Remember when intelligent design was a red-hot controversy? A centerpiece of criticism was that it was not provable. In the recent supercharged expansion of government spending and control over its citizens, I have been struck by the fact that government design frequently fails the same intelligence test, yet such unproven faith — or more accurately, such provably false faith — in government as the go-to problem solver seems impervious to that reality.
Evidence can be found in the overwhelming extent to which government assails us rather than alleviates what ails us, despite constant reassurances that we should follow their directions because they follow “science” that isn’t there, in policies that illustrate the law of unintended consequences rather than achieving stated goals, in spending trillions lavishly as if they were free rather than forcibly extracted from future generations, and in distorting language beyond recognition in order to justify the unjustified, as when everything is redefined as “infrastructure.”
So why don’t we more aggressively question whether government is an intelligent-enough designer to reduce rather than exacerbate our problems?
Is it proven that government, whose only superior ability over its citizens is in coercing others, advances Americans’ life, liberty, or happiness by its ubiquitous intrusion our lives? Our founders certainly did not believe so.
The Declaration of Independence and Constitution clearly reflect the opposite conclusion. None of the principles they articulated would lead us to believe that government over-riding of ever-more of our choices will give us better results. Yet our deviations from those principles only increase with government’s size.
Can the constant promisers of utopian results produce any credible evidence that government policies and programs work so well, with each intricate part fitting together so seamlessly, that we should credit their designers with sufficient intelligence to trust still more decisions to them? And if not, why should we believe in government “doing something” about every perceived problem, real or imaginary?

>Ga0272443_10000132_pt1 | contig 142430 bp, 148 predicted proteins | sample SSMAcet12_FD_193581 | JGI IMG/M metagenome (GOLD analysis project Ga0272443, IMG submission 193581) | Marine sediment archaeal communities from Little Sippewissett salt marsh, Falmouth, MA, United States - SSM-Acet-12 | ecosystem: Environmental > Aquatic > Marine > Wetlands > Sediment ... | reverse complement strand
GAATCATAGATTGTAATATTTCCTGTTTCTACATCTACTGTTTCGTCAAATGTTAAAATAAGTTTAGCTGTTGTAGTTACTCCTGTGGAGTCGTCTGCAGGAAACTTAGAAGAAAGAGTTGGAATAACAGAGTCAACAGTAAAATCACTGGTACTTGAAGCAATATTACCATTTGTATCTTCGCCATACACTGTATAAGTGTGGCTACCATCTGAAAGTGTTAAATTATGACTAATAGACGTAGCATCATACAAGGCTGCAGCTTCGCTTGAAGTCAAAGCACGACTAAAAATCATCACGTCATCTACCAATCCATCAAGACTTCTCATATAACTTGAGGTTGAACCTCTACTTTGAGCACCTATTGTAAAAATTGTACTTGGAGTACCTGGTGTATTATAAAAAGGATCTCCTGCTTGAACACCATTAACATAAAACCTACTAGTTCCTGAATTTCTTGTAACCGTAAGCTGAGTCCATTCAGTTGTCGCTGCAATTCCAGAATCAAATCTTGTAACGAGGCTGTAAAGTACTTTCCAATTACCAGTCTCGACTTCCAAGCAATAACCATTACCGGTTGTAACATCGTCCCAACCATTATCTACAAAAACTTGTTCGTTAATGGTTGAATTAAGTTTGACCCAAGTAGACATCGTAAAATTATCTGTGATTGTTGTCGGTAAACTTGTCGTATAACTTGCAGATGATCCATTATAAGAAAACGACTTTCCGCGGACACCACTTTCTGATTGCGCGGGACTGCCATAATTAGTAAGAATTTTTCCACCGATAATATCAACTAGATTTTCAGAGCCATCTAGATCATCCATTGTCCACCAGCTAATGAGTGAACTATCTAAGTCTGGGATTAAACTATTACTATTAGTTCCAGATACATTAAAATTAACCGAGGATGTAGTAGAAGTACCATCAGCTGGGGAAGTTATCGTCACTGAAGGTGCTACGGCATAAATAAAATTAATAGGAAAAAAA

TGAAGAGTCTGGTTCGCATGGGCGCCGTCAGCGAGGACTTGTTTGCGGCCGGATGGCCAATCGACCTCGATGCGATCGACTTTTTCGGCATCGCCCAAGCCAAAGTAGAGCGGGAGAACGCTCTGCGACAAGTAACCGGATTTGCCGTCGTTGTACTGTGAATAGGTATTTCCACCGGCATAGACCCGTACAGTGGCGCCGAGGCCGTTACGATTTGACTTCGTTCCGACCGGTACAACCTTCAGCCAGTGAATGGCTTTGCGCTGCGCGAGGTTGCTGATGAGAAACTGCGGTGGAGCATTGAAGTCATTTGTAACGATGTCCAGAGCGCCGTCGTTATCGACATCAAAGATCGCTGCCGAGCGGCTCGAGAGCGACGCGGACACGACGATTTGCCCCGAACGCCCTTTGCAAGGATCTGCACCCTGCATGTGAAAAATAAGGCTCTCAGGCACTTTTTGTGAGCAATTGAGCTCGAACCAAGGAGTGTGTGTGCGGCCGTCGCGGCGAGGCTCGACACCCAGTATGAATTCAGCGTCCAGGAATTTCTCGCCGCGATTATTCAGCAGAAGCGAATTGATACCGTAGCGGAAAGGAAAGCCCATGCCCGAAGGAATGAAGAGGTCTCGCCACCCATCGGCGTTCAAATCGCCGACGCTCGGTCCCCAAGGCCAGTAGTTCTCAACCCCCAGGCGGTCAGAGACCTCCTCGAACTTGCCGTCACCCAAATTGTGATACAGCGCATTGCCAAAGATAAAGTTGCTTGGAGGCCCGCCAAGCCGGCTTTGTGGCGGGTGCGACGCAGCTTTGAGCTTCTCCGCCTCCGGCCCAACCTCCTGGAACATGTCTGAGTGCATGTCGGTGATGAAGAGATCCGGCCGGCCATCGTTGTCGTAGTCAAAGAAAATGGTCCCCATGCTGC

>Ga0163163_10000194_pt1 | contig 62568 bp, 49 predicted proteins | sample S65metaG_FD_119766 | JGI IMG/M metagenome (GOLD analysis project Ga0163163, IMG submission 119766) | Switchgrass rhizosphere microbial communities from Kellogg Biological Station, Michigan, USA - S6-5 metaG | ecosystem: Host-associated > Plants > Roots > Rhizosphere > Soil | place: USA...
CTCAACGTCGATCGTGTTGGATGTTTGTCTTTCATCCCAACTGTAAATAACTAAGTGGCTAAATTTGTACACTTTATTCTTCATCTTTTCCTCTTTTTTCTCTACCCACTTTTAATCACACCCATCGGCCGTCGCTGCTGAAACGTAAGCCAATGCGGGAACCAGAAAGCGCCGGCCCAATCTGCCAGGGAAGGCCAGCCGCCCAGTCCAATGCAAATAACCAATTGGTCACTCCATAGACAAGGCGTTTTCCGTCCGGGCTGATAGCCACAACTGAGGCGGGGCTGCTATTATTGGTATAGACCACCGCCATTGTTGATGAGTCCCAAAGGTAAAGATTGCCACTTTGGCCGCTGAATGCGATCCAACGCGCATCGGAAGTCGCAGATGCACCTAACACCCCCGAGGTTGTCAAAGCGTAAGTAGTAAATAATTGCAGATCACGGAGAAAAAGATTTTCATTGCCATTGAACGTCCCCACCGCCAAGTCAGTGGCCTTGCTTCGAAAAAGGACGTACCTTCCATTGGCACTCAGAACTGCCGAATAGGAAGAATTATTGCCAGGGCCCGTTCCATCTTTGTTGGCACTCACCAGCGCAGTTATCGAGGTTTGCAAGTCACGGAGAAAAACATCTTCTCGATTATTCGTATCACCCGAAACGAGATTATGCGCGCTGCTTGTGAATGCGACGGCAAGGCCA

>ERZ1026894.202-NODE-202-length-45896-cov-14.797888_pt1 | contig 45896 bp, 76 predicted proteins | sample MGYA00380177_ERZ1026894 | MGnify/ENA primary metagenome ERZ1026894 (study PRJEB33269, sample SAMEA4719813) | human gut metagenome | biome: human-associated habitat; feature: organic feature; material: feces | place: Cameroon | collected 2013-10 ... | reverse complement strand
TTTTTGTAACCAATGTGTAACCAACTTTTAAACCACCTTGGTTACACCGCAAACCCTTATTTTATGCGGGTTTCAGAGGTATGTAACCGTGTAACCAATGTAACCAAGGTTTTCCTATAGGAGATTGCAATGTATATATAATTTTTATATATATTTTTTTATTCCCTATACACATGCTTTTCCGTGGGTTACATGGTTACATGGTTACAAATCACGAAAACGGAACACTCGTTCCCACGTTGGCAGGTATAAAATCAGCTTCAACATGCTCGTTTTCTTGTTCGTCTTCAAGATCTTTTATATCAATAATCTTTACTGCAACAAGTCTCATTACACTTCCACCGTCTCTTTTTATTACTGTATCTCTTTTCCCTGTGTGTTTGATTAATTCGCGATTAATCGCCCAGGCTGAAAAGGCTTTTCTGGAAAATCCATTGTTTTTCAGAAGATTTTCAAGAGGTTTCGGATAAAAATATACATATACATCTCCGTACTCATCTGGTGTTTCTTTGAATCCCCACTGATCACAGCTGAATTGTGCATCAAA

Why would we think that moving decisions to government reflects anything other than unintelligent design? A government plan cannot replicate the market system’s integration and productive use of the vastly different and overlapping knowledge of each of its participants, coordinated without central planners.
And government planners do not know us as well or care as much about us than we do. Through markets, people can make use of the highly varied, dispersed information each has, without needing to precisely understand and communicate all the important “who, what, when, where, why and how” information to government bureaucrats, trusting them to use it to advance our well-being. Consequently, moving more decisions to government throws away reams of valuable, detailed information that millions of individuals know, leading to less-intelligent results.
This is illustrated at innumerable regulatory hearings demonstrating that regulators don’t know enough about what they are regulating for their proposals to work as planned. And the “successes” government advocates point to that are really the result of involuntary “contributions” coerced from others, especially later generations (such as Social Security and Medicare, which are far from sustainable anyway) offer no honest support, either.
In contrast to government decision-making, where all the knowledge must first be centralized, unavoidably destroying a great deal of valuable intelligence (sources of wealth creation) in the process, all those in markets need in order to better perform the tasks that overwhelm governments is for people’s rights to be defended, including their freedom to offer to buy or sell in their varying circumstances. The results exceed those of government dictation premised on unavoidably inadequate and often incorrect information.
When you spend your own money, you do not delegate crucial decisions to designers with extensive, consistent records of failure. They are not intelligent enough in the relevant ways to let them decide for you.
Saying we need the government to do more, despite just such a record, which gets repeated every day, is no more sensible. Not only is intelligent government design not established, unintelligent government design is frequently demonstrated, making faith in those designers’ coercive solutions unjustified.
Gary M. Galles is a professor of economics at Pepperdine University.